Slow-moving storms head east after blanketing US Midwest

ATLANTA, April 15 (Reuters) - Deadly slow-moving storms generating record snowfall and low temperatures in the U.S. Midwest moved eastward on Sunday, leaving stranded airline travelers and thousands without power.

In Michigan, where snowfall was expected to reach 18 inches (46 cm) in some areas, about 325,000 homes and businesses were without power, most of them in the southeast of the state.

In the Detroit metro area, more than 310,000 customers of DTE Energy lost power on Sunday because of ice storms, DTE spokeswoman Je'well Pearson said.

Icy roads were also posing a challenge for utility trucks, which could prolong some of the outages, she said.

Tornado watches were in effect over the Carolinas, but no tornadoes had been reported by early Sunday afternoon, said National Weather Service meteorologist Brian Hurley.

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The storms stretched from the Gulf Coast to the Midwest and were moving into the Northeast and New England.

The heaviest snows of 12 inches to 18 inches (30-46 cm) hit upper Michigan and Wisconsin, while the southern portions of those two states were experiencing ice storms, Hurley said.

Record low temperatures for the date were expected in Oklahoma City on Monday at 30 degrees F (-1 C), and in Kansas City, Missouri, at 25 F (-4 C), Hurley said.

For the twin cities of Minneapolis-St. Paul, Minnesota, the April monthly record for snowfall of 21.8 inches (55 cm) was surpassed on Saturday, the National Weather Service said.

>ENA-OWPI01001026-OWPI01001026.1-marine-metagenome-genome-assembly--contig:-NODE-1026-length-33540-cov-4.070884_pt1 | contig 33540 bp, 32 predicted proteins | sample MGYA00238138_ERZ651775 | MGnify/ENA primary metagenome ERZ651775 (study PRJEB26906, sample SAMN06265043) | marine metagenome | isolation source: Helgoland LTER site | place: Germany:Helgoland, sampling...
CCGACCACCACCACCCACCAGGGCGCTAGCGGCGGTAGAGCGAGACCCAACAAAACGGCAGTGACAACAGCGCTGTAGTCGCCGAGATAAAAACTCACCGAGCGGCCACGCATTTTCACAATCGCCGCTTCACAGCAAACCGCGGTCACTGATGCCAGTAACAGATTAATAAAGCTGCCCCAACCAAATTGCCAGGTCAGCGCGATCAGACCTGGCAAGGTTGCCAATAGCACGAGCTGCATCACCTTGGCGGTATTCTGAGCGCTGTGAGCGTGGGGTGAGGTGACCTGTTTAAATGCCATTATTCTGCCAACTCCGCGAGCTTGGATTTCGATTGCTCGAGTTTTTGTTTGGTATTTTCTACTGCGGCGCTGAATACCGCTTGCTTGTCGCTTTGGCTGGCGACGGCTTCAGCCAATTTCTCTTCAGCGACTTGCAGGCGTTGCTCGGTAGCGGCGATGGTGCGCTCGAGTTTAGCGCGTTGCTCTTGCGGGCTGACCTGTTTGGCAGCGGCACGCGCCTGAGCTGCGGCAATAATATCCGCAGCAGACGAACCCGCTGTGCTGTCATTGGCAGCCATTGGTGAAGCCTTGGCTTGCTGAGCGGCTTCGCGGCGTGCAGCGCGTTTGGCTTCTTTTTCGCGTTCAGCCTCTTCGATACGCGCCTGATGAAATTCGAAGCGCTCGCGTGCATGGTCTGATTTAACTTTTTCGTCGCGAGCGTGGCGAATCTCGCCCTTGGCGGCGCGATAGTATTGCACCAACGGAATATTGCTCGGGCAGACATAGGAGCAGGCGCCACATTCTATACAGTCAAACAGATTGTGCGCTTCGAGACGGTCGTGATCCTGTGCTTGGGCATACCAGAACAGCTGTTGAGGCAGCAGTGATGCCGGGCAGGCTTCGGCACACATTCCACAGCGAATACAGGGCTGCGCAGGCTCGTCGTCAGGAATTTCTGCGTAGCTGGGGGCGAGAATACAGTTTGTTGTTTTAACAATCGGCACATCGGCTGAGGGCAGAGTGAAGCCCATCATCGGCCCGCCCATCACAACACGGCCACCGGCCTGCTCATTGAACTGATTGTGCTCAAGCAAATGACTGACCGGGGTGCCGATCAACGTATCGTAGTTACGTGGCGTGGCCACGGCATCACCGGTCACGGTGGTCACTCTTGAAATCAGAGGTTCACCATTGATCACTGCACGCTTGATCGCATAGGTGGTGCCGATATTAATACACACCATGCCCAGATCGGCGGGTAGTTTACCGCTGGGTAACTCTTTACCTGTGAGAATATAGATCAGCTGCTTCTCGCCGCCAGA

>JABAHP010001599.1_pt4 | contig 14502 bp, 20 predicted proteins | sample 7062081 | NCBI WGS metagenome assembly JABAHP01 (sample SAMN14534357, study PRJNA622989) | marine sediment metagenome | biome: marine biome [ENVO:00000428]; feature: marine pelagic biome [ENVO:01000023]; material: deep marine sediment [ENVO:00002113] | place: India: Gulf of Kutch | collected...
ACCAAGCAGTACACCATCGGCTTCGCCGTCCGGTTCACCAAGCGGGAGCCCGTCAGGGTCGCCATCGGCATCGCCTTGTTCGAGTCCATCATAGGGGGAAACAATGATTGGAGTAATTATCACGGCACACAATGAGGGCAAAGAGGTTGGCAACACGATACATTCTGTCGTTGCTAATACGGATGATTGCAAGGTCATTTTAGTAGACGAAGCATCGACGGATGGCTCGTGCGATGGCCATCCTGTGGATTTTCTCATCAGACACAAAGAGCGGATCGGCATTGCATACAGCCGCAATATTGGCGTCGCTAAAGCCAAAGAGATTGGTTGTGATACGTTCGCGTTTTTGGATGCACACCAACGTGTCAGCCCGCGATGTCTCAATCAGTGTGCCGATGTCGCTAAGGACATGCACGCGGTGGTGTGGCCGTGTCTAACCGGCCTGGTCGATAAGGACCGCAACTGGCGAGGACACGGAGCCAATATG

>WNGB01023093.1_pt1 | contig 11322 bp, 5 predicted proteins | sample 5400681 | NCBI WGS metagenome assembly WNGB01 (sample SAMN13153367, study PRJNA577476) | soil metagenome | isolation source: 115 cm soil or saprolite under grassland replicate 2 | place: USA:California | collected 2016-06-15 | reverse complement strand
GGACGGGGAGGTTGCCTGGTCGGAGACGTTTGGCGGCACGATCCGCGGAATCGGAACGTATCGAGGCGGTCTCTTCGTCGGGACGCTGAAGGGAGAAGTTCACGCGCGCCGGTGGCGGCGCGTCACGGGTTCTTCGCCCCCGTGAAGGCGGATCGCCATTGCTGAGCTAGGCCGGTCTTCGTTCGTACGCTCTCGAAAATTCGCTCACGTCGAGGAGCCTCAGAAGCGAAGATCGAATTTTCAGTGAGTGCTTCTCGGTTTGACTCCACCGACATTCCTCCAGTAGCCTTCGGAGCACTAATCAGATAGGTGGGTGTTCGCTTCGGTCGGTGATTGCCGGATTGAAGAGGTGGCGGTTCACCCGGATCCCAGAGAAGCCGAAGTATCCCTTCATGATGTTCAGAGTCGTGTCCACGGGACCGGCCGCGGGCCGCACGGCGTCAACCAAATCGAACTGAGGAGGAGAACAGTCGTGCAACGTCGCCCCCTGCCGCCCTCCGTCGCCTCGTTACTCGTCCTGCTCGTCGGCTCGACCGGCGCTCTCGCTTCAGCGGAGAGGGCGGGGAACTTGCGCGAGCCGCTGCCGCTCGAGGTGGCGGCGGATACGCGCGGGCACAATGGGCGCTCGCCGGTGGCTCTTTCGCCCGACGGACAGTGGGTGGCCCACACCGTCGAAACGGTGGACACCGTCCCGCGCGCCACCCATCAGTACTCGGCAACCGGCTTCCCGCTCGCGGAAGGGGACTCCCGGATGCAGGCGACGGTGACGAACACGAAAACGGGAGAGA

On Friday, the weather system produced 17 reports of tornadoes in Arkansas, Louisiana, Missouri and Texas, the weather service said. Four people were injured and 160 buildings damaged in a possible tornado in northwest Arkansas, local media reported.

The weather was blamed for two traffic deaths in western Nebraska and Wisconsin, according to National Public Radio.

The storms also killed a 1-year-old girl when a tree fell on a recreational vehicle where she was sleeping, the sheriff's office in Bossier Parish, Louisiana, said.

By Sunday afternoon, 879 flights had been canceled into or out of U.S. airports, the website reported, including 115 flights in or out of the Minneapolis-St. Paul airport. On Saturday, 240 flights were canceled to or from Minneapolis-St. Paul, the website said.

A total of more than 150 flights had also been canceled on Sunday at Chicago's O'Hare International, Boston's Logan International, Milwaukee's General Mitchell International and Newark Liberty International airport in New Jersey, flightaware said. (Reporting by Rich McKay in Atlanta; Additional reporting by Bernie Woodall in Fort Lauderdale, Fla.; Editing by Adrian Croft and Peter Cooney)